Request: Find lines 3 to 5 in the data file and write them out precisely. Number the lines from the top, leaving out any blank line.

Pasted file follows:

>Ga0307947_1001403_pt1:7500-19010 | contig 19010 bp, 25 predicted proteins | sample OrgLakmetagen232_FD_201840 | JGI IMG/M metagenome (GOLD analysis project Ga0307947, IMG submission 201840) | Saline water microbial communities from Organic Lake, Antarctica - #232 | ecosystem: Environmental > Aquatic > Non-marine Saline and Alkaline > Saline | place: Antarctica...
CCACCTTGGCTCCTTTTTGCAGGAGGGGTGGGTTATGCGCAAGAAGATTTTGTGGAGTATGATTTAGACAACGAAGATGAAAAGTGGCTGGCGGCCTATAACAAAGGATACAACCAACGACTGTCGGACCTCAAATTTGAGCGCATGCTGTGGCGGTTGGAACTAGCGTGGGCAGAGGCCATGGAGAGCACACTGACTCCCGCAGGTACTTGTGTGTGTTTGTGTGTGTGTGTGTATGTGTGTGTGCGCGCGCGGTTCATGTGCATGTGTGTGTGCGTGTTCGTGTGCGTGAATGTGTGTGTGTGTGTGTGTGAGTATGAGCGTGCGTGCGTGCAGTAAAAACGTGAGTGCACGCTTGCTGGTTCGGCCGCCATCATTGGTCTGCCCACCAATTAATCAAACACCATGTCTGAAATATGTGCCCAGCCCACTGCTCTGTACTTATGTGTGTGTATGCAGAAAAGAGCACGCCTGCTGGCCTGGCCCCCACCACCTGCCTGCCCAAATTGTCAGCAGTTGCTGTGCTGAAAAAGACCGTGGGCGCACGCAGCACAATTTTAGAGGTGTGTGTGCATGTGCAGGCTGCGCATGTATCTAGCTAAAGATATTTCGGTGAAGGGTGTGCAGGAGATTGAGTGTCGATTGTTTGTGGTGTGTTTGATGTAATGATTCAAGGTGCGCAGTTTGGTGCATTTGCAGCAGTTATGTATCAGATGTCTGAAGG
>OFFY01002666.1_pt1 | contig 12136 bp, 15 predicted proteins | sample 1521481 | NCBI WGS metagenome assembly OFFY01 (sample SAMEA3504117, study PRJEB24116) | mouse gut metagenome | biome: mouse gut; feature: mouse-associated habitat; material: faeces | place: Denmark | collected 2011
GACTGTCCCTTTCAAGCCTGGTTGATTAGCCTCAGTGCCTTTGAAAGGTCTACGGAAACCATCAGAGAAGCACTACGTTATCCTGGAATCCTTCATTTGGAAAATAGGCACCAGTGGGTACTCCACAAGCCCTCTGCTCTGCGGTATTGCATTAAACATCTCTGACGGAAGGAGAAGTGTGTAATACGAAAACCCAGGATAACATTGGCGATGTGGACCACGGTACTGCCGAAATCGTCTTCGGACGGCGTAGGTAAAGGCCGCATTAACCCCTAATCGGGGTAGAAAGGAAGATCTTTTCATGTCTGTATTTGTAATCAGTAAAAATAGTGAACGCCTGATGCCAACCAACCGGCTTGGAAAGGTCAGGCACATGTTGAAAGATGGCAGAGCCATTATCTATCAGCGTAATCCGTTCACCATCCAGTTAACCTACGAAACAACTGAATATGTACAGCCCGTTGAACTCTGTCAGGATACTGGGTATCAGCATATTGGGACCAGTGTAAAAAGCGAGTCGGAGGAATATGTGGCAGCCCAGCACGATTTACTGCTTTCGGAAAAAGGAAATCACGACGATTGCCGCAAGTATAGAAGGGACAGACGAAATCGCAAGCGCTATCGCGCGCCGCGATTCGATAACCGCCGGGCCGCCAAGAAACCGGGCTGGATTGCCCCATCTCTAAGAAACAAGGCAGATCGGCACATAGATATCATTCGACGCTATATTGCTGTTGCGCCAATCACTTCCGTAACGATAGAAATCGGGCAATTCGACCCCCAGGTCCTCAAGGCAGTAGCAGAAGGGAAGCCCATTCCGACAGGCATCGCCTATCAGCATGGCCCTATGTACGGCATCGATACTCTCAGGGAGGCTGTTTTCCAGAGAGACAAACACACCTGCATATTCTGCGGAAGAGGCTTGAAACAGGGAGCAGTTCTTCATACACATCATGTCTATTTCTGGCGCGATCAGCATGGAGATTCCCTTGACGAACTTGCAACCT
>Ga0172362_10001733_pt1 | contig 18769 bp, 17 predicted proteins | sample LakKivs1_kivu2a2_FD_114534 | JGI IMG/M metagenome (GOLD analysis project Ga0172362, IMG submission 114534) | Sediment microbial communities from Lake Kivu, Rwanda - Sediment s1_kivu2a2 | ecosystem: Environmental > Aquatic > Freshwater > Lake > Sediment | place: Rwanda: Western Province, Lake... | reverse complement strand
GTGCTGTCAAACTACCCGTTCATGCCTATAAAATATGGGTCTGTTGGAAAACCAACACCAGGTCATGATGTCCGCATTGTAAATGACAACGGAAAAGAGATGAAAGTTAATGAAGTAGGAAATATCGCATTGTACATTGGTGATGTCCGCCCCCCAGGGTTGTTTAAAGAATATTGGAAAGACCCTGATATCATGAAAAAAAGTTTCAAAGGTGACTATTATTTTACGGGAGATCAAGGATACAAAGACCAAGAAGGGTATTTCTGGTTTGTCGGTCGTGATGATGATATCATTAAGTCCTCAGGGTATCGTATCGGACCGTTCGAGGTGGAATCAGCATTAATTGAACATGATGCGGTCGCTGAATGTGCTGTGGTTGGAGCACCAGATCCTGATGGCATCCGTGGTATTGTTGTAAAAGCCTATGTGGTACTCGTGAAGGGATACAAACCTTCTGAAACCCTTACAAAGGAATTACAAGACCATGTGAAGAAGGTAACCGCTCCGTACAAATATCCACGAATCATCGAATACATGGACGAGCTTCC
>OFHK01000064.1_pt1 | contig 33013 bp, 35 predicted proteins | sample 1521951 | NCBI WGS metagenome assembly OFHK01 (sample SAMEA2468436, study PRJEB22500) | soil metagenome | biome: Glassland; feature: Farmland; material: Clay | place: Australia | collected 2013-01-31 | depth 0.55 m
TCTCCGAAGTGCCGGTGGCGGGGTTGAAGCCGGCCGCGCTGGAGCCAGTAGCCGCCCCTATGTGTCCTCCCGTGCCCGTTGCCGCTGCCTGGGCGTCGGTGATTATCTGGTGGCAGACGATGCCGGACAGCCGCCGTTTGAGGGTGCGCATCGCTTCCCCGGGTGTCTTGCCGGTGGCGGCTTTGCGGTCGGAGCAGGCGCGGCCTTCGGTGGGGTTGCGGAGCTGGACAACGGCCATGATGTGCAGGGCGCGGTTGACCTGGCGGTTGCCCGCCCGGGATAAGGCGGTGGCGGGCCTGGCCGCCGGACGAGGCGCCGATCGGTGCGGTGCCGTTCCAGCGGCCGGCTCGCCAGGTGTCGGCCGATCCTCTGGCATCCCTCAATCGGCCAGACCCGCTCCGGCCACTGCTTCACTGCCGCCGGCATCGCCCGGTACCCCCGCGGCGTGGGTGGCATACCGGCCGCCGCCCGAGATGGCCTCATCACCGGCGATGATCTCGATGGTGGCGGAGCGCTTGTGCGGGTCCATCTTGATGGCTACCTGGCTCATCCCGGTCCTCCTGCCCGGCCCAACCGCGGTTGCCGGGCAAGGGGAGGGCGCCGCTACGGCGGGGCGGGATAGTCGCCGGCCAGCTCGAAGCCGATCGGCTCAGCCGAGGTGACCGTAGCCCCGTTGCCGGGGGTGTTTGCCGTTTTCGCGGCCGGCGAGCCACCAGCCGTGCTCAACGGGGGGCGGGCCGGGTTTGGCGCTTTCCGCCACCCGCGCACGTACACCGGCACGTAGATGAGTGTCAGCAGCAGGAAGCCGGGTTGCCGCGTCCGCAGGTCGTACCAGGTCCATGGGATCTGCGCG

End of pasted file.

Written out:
>OFFY01002666.1_pt1 | contig 12136 bp, 15 predicted proteins | sample 1521481 | NCBI WGS metagenome assembly OFFY01 (sample SAMEA3504117, study PRJEB24116) | mouse gut metagenome | biome: mouse gut; feature: mouse-associated habitat; material: faeces | place: Denmark | collected 2011
GACTGTCCCTTTCAAGCCTGGTTGATTAGCCTCAGTGCCTTTGAAAGGTCTACGGAAACCATCAGAGAAGCACTACGTTATCCTGGAATCCTTCATTTGGAAAATAGGCACCAGTGGGTACTCCACAAGCCCTCTGCTCTGCGGTATTGCATTAAACATCTCTGACGGAAGGAGAAGTGTGTAATACGAAAACCCAGGATAACATTGGCGATGTGGACCACGGTACTGCCGAAATCGTCTTCGGACGGCGTAGGTAAAGGCCGCATTAACCCCTAATCGGGGTAGAAAGGAAGATCTTTTCATGTCTGTATTTGTAATCAGTAAAAATAGTGAACGCCTGATGCCAACCAACCGGCTTGGAAAGGTCAGGCACATGTTGAAAGATGGCAGAGCCATTATCTATCAGCGTAATCCGTTCACCATCCAGTTAACCTACGAAACAACTGAATATGTACAGCCCGTTGAACTCTGTCAGGATACTGGGTATCAGCATATTGGGACCAGTGTAAAAAGCGAGTCGGAGGAATATGTGGCAGCCCAGCACGATTTACTGCTTTCGGAAAAAGGAAATCACGACGATTGCCGCAAGTATAGAAGGGACAGACGAAATCGCAAGCGCTATCGCGCGCCGCGATTCGATAACCGCCGGGCCGCCAAGAAACCGGGCTGGATTGCCCCATCTCTAAGAAACAAGGCAGATCGGCACATAGATATCATTCGACGCTATATTGCTGTTGCGCCAATCACTTCCGTAACGATAGAAATCGGGCAATTCGACCCCCAGGTCCTCAAGGCAGTAGCAGAAGGGAAGCCCATTCCGACAGGCATCGCCTATCAGCATGGCCCTATGTACGGCATCGATACTCTCAGGGAGGCTGTTTTCCAGAGAGACAAACACACCTGCATATTCTGCGGAAGAGGCTTGAAACAGGGAGCAGTTCTTCATACACATCATGTCTATTTCTGGCGCGATCAGCATGGAGATTCCCTTGACGAACTTGCAACCT
>Ga0172362_10001733_pt1 | contig 18769 bp, 17 predicted proteins | sample LakKivs1_kivu2a2_FD_114534 | JGI IMG/M metagenome (GOLD analysis project Ga0172362, IMG submission 114534) | Sediment microbial communities from Lake Kivu, Rwanda - Sediment s1_kivu2a2 | ecosystem: Environmental > Aquatic > Freshwater > Lake > Sediment | place: Rwanda: Western Province, Lake... | reverse complement strand